Sunday, February 22, 2015

P.A.R.C.C: Failure by Design?

In New Jersey, we're breaking in a new standardized test this year, known as the P.A.R.C.C. As with most standardized tests, or anything new in general, the level of anxiety in my school is high.

There are aspects I like. The Research Simulation Task involves reading, viewing instructional videos, analyzing pictures and graphs, and using the information to synthesize an evidence-based conclusion. It's an honest preview of what students will have to do in college. And barring bugs, the fact that the test is computer-based will save tons of wasted paper.

There are aspects I'm reserving judgment about. I don't know for a fact that every radical, union-busting corporate politician is going to use what's likely to be an iffy first year of results to pursue an anti-education agenda. My guess is they'll try, but I don't want to assume people will fall for it. The first year of a new test is traditionally the worst, results-wise. In fact, the state's perceived need for a new test is based in part on widespread mastery of the old one.

I don't know for a fact that my board and administrators will choose to over-react and micro-manage or if they'll feel forced to do so. I refuse to freak out ahead of time. Unlike some of my teaching years, this year I can say I have administrators who have all taught tested subjects for a substantive period of time, so at least they critique from an informed position.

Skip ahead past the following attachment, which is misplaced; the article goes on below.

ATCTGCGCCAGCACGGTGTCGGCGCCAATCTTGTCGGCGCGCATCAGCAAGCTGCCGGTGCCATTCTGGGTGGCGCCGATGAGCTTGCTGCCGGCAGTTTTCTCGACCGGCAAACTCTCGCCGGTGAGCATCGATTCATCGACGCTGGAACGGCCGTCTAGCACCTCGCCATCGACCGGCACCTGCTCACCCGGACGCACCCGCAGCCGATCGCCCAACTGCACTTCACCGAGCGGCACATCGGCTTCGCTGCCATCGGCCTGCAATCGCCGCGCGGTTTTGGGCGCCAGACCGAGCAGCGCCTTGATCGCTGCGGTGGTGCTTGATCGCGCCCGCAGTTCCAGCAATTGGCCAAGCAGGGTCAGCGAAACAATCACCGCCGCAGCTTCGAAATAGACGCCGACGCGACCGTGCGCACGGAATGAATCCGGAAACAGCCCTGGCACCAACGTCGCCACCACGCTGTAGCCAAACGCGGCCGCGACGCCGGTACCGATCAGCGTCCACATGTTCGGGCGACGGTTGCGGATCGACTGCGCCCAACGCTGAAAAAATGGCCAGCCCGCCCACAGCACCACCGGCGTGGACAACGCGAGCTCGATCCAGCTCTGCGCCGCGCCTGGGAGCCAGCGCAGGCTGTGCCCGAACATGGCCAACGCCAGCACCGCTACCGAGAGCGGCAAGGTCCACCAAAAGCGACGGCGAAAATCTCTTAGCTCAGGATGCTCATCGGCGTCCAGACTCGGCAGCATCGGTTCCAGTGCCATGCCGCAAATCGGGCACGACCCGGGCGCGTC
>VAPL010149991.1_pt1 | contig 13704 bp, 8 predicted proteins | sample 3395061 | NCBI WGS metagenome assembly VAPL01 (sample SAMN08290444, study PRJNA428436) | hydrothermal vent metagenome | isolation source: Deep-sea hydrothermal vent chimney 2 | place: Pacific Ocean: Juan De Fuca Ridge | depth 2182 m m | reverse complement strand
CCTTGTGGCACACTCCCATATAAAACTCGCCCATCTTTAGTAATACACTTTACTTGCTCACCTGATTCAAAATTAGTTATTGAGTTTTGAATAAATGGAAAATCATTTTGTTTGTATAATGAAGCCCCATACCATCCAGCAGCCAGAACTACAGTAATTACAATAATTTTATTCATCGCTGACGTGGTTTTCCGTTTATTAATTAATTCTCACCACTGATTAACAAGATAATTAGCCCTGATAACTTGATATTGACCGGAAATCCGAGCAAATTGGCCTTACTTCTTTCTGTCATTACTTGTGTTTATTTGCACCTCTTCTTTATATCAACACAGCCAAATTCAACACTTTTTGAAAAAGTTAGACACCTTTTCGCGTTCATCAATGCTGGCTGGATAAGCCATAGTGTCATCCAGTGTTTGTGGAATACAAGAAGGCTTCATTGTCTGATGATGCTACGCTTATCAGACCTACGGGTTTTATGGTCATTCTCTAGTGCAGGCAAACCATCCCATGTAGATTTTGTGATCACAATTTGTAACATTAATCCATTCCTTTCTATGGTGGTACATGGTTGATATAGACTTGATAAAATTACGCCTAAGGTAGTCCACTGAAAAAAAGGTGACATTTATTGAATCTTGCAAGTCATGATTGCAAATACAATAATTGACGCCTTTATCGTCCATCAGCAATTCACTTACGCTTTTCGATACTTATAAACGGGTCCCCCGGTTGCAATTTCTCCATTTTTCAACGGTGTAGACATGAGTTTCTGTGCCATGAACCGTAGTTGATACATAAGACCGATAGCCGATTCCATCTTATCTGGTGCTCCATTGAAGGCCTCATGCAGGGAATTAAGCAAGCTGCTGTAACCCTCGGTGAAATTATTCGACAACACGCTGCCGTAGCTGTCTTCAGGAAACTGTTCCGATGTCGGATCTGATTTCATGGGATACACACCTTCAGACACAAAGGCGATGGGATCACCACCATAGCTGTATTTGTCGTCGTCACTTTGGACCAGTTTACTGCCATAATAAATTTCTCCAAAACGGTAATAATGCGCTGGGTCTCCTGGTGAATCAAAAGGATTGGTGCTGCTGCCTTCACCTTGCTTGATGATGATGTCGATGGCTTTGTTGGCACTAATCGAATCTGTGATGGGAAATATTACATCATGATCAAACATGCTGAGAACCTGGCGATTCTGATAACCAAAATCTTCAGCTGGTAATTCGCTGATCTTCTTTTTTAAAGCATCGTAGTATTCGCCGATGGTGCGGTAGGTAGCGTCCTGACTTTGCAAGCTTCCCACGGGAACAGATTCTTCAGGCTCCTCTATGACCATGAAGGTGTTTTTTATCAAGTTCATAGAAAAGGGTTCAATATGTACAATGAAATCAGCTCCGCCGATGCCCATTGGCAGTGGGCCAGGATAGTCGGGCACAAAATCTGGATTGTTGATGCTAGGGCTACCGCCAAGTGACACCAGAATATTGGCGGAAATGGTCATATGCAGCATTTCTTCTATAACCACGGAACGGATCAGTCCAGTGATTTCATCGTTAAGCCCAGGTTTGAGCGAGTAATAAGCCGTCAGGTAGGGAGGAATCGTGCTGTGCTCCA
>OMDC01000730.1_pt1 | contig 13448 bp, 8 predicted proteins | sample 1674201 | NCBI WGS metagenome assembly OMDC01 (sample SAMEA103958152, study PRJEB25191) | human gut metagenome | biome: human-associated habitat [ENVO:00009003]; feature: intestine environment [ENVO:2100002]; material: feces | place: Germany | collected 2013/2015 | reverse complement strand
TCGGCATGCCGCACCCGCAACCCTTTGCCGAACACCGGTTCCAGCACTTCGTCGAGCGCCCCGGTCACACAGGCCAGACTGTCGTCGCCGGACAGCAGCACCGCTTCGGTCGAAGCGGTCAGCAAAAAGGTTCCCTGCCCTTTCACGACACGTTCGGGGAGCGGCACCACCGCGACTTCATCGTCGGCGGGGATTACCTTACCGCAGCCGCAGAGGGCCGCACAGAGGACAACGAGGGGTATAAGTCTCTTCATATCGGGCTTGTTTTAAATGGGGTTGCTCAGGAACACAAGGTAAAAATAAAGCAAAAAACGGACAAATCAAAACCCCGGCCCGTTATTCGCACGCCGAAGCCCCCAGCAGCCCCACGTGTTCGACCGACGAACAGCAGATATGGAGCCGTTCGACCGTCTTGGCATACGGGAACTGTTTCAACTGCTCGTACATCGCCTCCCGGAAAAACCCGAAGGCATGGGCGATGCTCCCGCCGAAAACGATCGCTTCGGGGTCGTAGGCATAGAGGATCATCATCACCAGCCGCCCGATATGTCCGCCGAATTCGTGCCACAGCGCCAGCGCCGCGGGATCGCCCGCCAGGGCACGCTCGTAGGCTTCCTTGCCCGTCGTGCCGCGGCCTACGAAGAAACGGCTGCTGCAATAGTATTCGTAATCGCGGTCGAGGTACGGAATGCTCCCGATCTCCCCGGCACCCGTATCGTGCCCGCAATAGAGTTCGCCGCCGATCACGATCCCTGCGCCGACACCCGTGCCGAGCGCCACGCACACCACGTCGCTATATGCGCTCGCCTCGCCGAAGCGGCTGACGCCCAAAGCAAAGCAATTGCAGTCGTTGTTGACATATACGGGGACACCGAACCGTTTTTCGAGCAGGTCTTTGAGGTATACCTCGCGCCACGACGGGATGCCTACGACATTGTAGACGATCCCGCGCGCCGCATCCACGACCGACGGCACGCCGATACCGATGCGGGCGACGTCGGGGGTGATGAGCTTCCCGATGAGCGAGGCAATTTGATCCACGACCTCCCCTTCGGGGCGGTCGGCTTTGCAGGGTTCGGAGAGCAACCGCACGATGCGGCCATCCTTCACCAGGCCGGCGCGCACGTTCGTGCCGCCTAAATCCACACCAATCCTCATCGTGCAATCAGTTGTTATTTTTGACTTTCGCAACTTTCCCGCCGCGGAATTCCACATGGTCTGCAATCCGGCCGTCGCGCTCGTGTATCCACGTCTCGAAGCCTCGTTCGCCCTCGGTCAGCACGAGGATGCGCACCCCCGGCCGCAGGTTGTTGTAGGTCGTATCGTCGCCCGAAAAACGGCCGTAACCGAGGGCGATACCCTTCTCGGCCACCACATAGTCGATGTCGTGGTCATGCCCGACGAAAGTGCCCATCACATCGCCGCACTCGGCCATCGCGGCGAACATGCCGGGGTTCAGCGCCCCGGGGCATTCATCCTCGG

I can say I feel bad for districts who don't currently have supportive or sane administrators. That type of boss will no doubt use the first year speed bump to scare some great people out of the profession. I also feel bad for teachers in districts that don't have the advantages of mine. My students come to school fed, clean, healthy, and (mostly) rested. This isn't the case everywhere.

I would be ecstatic if the results of the test were prescriptive for the student. If the state is willing to tell us a student's weaknesses and offer feedback or a plan of action for next year based on this year's results, that would go a long way toward getting teachers on board. Imagine performance-based cluster groups to teach mini-units based on student needs. Imagine if the test results were used the right way, for the long-term benefit of each student taking it. On the other hand, if it's just a random bad score with no information about why, we should seriously consider helping parents organize mass opt-outs as a means of protest and to affect permanent systemic change. If I'm not allowed to fail a student without explanation (not that I'd want to), the state isn't allowed to do that to its public schools either.